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To understand the full story behind the music of Evans Pyramid you need to go back to when Andre Evans first starting playing drums at age 7. Growing up on Johnson Street in Brooklyn, Andre was a musical wunderkind, taking up different instruments at school every week. It was also during this time that he began playing Sunday jam sessions with jazz legends Grant Green and John Patton. When he was a bit older, Andre also used to sit in for Joe Dukes and wow crowds during shows for Jack McDuff. Youthful but enormously talented, it was around this time that Andre was nicknamed "Youngblood."

Eventually life on the road beckoned when Arlester Christian of Dyke and the Blazers asked Andre to join the backing band on drums. The group went to Phoenix to record an LP, which was later re-cut in Los Angeles at the Original Sound Recording Studio. The legendary album, Funky Broadway, was created when Andre was only 14-and-a-half years old! After the band started having internal problems, however, Andre left and joined the Delfonics for a short while in Philadelphia.?

Soon thereafter Andre met legendary arranger and record producer H.B. Barnum, who offered him a job working in the studio. Andre would go on to make music with a hired band called the Psych Company - which would later rename itself as The Tribe - and record the Ethnic Stew album. During this time, Psych Company recorded the backing music for tracks by Lou Rawls and O.C. Smith.

It was a short while later that Andre returned to New York and ran into Kenny Seymour from Little Anthony and the Imperials. Kenny offered him a gig playing with Little Anthony after seeing him master the drums with the Delfonics and Issac Hayes. Andre took to the stage in a string of shows with the group in Las Vegas.?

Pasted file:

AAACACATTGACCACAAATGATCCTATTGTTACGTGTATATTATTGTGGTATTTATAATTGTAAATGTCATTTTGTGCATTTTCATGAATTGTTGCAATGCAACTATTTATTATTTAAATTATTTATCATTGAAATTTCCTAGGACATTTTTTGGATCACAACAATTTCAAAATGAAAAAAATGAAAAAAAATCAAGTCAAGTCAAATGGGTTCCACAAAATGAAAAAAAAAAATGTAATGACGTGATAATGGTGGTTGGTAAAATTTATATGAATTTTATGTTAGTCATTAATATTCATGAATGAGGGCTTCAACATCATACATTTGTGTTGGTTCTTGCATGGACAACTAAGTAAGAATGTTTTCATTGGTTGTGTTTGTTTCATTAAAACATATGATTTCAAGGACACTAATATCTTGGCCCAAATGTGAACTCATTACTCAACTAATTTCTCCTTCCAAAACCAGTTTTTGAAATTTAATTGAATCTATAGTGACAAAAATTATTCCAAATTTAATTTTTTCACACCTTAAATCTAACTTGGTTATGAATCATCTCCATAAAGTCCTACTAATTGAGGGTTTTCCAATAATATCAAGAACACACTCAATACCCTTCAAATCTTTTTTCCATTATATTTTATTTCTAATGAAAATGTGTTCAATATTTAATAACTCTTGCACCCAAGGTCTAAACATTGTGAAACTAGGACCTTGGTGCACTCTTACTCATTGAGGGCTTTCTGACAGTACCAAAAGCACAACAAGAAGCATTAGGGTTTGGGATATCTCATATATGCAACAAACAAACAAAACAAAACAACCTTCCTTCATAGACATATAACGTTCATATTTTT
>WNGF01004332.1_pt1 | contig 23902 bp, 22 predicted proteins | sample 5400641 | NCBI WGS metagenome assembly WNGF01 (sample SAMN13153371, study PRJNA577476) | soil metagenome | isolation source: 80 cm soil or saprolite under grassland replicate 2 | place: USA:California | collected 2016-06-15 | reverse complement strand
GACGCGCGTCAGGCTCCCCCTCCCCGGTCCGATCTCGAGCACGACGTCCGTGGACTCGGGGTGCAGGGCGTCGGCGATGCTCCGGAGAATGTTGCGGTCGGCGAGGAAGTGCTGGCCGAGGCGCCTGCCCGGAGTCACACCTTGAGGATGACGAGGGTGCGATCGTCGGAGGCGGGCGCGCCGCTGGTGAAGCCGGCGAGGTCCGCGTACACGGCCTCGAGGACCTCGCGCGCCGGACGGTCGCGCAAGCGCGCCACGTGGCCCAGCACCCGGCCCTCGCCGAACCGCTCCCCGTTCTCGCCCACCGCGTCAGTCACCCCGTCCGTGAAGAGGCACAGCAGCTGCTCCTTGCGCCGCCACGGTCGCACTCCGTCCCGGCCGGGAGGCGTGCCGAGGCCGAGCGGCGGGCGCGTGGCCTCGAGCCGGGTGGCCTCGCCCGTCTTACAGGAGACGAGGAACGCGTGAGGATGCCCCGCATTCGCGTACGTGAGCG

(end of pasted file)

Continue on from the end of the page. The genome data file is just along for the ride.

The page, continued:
While on a break from performing, Andre's travels soon landed him in Boston, where he met up with Gunther Weil of Intermedia Sound and started writing music in the studio with a band called Green Machine. Unfortunately, the leader of the group, Charles Green, didn't like the fact that so many sons written by Andre were being recorded for the album. The group was on the verge of signing with Atlantic when the deal fell through.

You could say this incident marked a turning point in Andre's career. Making the official decision to go out on his own, Andre would later produce, write and play almost all of his own music. It was this idea that brought the name "Evans Pyramid" to life, in addition to his fascination with ancient Egyptian history and UFOs.

The first tracks written by Andre under Evan's Pyramid were "Rubber Band" and "Dance-A-Thon," both of which were released on the John Penny-owned, Massachusetts-based country label Belmont Records. The tracks were heavily influenced by the grooves heard in Kool and the Gang's music at that time and featured vocals by singers named Kathy and Lynn (who would later work with Andre in the group Sashay) and keyboards by Phil Jelatis, who worked his magic on a Fender Rhodes electric piano.